Earlier this week, the Texas Public Policy Foundation released the paper, A Brief History of Border Security: 1836 to Present.
“The simple truth is, the U.S.-Mexico border has never really been secure,” said John Daniel Davidson, senior fellow for the Texas Public Policy Foundation’s Right on Immigration initiative. “Amid the insecurity, the border has always been active. In recent decades, it has become a conduit for large-scale economic trade, both legal and illegal. The arrival of NAFTA in the 1990s brought an unprecedented volume of northbound traffic through U.S. ports of entry, as well as real prosperity to historically poor communities across south Texas.”
In the past, both the federal and Texas governments have intervened directly in northern Mexico when the Mexican state was unable or unwilling to guarantee law and order along the border.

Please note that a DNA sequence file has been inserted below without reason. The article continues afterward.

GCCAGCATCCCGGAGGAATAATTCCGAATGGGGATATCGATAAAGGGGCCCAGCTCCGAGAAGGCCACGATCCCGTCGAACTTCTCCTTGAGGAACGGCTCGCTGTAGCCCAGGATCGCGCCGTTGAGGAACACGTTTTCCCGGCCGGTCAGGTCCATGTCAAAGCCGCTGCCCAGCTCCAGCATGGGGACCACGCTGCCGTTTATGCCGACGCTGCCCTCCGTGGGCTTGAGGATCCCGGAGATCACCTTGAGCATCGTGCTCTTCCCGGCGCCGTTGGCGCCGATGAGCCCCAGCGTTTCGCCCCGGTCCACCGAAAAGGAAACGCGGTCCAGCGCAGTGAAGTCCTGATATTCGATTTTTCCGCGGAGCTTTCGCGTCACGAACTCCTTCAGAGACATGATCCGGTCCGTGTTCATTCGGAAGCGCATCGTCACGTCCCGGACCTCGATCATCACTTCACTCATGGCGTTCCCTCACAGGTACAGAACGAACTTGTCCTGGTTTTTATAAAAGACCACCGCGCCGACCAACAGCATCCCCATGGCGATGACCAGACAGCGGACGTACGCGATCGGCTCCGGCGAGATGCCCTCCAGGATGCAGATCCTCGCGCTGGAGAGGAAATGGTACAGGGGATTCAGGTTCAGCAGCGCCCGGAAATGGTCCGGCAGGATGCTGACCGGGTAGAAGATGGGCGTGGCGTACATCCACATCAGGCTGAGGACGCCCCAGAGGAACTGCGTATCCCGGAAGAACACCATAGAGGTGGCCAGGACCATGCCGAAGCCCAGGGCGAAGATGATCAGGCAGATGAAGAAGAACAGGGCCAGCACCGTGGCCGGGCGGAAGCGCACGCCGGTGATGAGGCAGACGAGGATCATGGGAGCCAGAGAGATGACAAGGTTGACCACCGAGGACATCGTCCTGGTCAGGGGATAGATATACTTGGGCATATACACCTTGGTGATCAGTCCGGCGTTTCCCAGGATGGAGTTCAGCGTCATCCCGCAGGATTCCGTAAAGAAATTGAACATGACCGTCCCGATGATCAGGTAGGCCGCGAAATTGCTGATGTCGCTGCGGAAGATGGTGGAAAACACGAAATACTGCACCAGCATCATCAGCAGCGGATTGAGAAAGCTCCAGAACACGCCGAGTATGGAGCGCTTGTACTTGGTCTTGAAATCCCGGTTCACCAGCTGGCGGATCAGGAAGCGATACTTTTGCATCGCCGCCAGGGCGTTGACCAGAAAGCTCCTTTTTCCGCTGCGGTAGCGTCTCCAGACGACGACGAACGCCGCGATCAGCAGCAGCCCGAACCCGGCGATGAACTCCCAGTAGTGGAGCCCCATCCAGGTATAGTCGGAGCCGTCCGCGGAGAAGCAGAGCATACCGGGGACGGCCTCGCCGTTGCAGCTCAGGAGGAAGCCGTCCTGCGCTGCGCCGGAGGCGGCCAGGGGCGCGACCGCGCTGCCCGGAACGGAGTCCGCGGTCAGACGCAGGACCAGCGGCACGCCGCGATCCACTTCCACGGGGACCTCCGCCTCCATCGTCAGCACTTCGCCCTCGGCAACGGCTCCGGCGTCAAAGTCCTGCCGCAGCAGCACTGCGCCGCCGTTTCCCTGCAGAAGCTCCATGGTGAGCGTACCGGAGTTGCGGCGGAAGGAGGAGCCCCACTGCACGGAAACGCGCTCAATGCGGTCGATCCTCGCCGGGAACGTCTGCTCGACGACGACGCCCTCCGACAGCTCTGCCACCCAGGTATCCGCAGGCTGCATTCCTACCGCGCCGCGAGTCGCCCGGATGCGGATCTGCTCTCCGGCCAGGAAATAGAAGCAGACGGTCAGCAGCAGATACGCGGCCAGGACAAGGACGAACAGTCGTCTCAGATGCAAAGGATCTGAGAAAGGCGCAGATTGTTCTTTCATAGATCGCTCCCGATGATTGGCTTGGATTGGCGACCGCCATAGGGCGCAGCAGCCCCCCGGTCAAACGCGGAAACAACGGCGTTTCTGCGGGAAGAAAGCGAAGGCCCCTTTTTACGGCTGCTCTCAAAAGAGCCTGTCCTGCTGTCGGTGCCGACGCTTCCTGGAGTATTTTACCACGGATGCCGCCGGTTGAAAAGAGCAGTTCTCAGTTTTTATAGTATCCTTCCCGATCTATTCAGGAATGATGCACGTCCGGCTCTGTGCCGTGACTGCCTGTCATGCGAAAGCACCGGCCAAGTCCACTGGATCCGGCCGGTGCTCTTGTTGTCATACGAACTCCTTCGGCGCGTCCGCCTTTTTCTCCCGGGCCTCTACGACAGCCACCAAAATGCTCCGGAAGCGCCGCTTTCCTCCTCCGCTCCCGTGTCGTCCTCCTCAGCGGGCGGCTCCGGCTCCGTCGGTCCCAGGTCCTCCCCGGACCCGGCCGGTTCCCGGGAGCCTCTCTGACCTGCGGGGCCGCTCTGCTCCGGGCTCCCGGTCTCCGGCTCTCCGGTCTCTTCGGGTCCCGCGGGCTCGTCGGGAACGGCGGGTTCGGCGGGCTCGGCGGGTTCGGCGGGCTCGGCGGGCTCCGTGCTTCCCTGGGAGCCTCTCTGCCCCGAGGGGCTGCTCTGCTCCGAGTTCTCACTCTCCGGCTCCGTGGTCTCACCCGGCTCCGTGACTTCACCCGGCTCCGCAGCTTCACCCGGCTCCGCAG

From the Texas Revolution to the current migrant crisis, the U.S.-Mexico border has never really been secure.
Often, changes in U.S. border policy have had unintended and unforeseen consequences, with major implications for legal and illegal immigration.
In a historic shift, Mexican drug cartels and migrant smuggling networks have monetized illegal immigration and are now making billions annually off the border crisis.
In the past, both the federal and Texas state governments did not shy away from imposing order in northern Mexico when the Mexican government was unable or unwilling to do so.
To read the paper in full, please visit: